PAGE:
2. It will come with a ‘’ email alias.
  3. There is a reference to voice in the blog: “Relatively soon, we’ll probably all stop using arbitrary ten digit numbers and bizarre sequences of characters to contact each other.”
  4. They make a good point that the system should find out what the best way is to get a message to a person. Some may prefer email, others may prefer texting. By just entering the message, the system should figure out the delivery method.
  5. They make a point of not needing subject lines – messages are sorted by the people they got send to.

There is a good video explanation on the blog entry by Joe.

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Is the web better with friends?

A segment of a social network

Image via Wikipedia

On the Facebook webpage about Instant Personalization it says:

“See your friends’ reviews first when you search for a movie to watch.
Hear your favorite songs automatically when you visit a music site.
Experience a Web tailored to you and your friends.”

This statement has an important verb associated to it: “Search”.

On October 13, 2010, Facebook announced a partnership with Bing, allowing Bing to research the biggest social network in the world when you search the web.

This collaboration enhances the search experience of Bing because you not only can find the information you are looking for, you also can see how your social network rates the things you are searching for. The very important Facebook “Like”-button aggregates all this information.

When you search for a restaurant, it will show you if you have friends in your network that “liked” that restaurant, but because the web has a digital reference to almost anything, this scenario also plays when you are looking for a book, a computer, a travel destination and even your neighbor.

So lets shift our viewpoint here: how do you make money with search? Through advertisement right? Google knows this; they also know you make more money with targeted advertisements. The more you know about a person, the more money you can make.

Who do you think knows more about you? Facebook or Google? Of course Google may know about your searching habits, but how much info about your personal life is in your Facebook pages?

You may argue that you only publish public info on your Facebook pages and that is probably true (you are a responsible and good net-citizen). But what about your 500 or more friends. What they share with or about you is now also searchable by Bing.

It is like a big game of trust. I trust my ‘friends’, I trust Bing and because of that I trust Bing to trust my ‘friends’; or better still I trust my ‘friends’ to trust Bing (Facebook offers an opt-out possibility, but can you find it in the settings?).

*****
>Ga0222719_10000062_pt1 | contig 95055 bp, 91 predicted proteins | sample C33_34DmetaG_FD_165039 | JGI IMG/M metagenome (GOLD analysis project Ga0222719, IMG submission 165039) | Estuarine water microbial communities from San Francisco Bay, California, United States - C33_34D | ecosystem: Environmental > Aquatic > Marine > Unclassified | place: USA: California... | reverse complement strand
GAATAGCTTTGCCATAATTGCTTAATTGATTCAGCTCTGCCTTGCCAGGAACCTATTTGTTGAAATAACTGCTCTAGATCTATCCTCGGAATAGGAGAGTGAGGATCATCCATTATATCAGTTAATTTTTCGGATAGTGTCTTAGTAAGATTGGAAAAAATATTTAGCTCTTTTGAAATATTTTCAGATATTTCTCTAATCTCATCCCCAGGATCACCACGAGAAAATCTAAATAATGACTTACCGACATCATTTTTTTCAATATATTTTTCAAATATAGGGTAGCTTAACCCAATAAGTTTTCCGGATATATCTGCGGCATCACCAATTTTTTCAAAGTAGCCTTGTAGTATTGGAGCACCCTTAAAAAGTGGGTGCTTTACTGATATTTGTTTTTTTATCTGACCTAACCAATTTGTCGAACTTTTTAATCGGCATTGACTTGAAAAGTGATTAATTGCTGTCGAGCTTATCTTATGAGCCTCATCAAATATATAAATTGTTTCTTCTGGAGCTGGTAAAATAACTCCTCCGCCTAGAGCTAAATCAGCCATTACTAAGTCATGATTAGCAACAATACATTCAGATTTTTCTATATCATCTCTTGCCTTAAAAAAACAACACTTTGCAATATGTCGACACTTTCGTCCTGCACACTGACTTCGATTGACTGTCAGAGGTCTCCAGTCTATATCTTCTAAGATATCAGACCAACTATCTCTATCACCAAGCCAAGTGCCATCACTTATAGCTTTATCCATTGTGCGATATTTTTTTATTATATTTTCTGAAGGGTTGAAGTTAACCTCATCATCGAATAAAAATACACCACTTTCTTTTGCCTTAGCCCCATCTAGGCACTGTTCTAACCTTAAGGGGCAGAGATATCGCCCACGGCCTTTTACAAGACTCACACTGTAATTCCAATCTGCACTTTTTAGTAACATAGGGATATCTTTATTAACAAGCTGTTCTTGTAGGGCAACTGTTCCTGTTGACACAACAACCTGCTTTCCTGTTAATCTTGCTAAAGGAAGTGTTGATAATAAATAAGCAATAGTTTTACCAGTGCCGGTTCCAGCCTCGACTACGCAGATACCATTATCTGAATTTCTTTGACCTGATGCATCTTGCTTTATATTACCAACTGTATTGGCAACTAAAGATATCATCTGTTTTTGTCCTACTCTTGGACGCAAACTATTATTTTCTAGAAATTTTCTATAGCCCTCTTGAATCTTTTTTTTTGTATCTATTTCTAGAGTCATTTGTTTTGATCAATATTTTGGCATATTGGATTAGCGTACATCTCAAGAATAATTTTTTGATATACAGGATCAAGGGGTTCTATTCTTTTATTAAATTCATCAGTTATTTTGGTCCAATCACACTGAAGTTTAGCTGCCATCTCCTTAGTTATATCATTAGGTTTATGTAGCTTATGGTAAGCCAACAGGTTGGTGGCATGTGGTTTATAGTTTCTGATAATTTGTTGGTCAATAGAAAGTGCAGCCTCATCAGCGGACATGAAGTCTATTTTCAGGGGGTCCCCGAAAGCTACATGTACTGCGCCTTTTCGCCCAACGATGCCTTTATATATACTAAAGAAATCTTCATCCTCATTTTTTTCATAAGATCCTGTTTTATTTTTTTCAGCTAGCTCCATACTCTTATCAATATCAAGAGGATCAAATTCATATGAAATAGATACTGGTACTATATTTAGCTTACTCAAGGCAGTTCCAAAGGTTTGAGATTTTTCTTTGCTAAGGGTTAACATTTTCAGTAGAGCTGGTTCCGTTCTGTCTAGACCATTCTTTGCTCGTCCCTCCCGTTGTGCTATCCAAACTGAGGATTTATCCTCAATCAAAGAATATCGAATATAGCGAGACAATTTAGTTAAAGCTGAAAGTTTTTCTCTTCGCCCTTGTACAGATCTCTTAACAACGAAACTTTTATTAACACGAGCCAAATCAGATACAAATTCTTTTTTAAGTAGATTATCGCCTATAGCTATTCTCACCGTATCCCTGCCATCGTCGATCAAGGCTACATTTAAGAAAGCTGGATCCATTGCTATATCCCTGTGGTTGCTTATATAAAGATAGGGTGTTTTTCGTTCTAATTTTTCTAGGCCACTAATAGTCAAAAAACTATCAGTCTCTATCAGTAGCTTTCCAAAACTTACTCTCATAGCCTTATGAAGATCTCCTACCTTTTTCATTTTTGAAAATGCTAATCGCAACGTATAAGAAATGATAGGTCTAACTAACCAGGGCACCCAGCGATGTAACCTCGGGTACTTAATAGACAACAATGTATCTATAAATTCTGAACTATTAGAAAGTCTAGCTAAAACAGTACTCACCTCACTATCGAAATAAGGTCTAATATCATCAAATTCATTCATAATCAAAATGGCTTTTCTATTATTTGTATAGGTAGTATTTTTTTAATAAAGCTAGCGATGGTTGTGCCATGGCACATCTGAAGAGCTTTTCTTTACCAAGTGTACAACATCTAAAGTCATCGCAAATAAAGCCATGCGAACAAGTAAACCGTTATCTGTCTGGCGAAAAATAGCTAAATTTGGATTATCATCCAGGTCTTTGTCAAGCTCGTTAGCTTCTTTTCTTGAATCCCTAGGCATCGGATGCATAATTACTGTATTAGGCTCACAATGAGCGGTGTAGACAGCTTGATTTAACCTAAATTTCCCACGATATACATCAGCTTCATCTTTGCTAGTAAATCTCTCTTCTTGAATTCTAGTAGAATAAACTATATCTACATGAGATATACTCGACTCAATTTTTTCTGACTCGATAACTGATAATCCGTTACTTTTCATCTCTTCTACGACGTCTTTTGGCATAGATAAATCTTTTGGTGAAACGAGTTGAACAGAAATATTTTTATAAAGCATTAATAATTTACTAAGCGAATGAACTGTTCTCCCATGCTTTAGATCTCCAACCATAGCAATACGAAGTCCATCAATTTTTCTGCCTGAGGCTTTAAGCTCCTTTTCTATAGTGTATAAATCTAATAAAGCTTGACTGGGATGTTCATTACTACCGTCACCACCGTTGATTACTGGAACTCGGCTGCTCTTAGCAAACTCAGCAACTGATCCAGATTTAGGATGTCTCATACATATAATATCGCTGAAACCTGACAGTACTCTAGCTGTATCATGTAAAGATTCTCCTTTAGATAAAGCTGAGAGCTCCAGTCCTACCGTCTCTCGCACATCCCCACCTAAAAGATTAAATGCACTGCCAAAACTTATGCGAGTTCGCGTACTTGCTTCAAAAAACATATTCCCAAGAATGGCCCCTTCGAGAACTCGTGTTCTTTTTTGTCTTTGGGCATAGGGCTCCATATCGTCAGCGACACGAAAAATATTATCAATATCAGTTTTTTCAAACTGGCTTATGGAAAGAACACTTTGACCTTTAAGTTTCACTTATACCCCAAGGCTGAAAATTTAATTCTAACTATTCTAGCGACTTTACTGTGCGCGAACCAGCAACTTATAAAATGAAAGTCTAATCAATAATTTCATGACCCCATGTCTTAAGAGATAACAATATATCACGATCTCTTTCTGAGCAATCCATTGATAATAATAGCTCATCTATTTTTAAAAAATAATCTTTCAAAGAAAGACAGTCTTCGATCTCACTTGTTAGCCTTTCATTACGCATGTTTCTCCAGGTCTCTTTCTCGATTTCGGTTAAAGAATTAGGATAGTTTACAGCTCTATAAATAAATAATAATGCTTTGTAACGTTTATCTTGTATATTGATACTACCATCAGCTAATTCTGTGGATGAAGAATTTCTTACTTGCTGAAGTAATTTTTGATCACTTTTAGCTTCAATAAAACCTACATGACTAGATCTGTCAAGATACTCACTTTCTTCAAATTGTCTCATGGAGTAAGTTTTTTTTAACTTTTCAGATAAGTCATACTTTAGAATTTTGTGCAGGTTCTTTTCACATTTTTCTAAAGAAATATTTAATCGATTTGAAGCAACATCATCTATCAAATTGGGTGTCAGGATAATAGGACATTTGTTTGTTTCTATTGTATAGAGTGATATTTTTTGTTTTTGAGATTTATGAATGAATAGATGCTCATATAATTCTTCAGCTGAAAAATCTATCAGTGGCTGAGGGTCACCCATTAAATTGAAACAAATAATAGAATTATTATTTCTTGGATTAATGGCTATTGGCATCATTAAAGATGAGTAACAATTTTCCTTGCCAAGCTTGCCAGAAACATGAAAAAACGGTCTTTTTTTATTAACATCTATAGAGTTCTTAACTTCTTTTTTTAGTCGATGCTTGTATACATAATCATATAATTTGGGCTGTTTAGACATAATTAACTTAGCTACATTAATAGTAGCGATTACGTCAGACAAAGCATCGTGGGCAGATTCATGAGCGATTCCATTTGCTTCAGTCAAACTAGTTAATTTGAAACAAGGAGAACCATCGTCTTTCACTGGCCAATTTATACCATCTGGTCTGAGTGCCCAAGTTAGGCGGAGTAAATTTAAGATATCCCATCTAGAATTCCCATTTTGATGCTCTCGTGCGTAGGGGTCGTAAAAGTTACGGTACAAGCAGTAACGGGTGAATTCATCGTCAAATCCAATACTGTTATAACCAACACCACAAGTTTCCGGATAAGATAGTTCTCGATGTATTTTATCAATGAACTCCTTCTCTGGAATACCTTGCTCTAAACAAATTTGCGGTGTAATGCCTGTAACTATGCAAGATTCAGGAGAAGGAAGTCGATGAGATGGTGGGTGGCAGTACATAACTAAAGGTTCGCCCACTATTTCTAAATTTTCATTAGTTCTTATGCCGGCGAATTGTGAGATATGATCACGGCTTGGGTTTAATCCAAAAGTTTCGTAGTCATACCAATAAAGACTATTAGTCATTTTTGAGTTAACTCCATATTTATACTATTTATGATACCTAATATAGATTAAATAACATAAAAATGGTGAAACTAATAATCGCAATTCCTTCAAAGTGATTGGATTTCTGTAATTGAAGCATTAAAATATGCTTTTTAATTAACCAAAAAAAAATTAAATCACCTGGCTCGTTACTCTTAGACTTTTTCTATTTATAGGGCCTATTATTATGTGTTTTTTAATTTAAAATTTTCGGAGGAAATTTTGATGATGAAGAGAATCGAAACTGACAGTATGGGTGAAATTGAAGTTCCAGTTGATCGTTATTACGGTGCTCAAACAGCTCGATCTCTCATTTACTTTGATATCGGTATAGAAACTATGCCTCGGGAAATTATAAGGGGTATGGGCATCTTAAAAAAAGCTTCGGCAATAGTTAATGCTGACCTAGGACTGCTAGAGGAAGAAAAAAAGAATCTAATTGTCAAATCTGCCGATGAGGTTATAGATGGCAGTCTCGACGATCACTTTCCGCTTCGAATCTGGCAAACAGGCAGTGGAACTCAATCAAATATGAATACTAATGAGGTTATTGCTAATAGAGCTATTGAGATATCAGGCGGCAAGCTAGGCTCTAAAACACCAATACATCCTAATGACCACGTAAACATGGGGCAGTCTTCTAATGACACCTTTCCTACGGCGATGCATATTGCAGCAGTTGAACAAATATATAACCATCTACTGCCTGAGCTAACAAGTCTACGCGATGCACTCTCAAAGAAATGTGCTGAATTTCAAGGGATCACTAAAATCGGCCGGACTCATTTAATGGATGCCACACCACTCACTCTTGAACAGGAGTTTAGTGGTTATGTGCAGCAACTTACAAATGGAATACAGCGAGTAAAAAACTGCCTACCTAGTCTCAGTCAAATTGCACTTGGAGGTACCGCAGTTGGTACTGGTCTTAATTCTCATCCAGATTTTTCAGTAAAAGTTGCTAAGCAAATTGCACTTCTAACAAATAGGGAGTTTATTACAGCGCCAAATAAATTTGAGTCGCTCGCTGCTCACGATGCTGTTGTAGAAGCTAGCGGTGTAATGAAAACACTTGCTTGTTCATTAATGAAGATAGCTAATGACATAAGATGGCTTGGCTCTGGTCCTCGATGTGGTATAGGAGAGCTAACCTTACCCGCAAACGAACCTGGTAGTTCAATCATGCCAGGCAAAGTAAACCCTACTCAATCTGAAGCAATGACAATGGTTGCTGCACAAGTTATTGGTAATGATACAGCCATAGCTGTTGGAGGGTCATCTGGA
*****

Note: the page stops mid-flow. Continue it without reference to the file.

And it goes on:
So, is this bad? Not if you want to trade some privacy to get a good search experience. But it is bad if someone in your friend network starts misbehaving – do you really want a friend that starts pressing every ‘like’ button he or she can find on a lot of very questionable sites or forums? You may be on holiday while somebody starts posting very strange texts on your wall. If it becomes searchable throughout your whole social network it may be something you do not ‘like’ (pun intended).

On the aspect of Facebook only containing your public information, I want to make another point; according to TechCrunch, we can expect Facebook to announce on Monday, October 15, 2010, their next step: Facebook Email.

Facebook email will make a lot of sense; because Facebook knows who and what is going on in your network it can help prioritize your email. You can also very easily integrate the contact data – that is probably why Facebook and Google had a fight over importing contacts from one to another last week. It is a natural extension to the wall postings and your email probably contains information that can then be of interest to any targeted advertising.

This may all be seen as paranoia and some of it probably is. After all if we want technology to work for us, we need to provide it with information it can work with. I would however very much ‘like’ it, when these companies gave us some kind of overview what type of connections and level of privacy access I have created. Some openness on my social profile would help me understand the impact of my actions.

Two thoughts to leave you with:

  • It would be fun if Facebook based its email on Microsoft technology (including the online Office components) – this would ready create a headache for Google.
  • To worsen your conspiracy feelings: would you connect your XBOX Kinect to your Facebook account?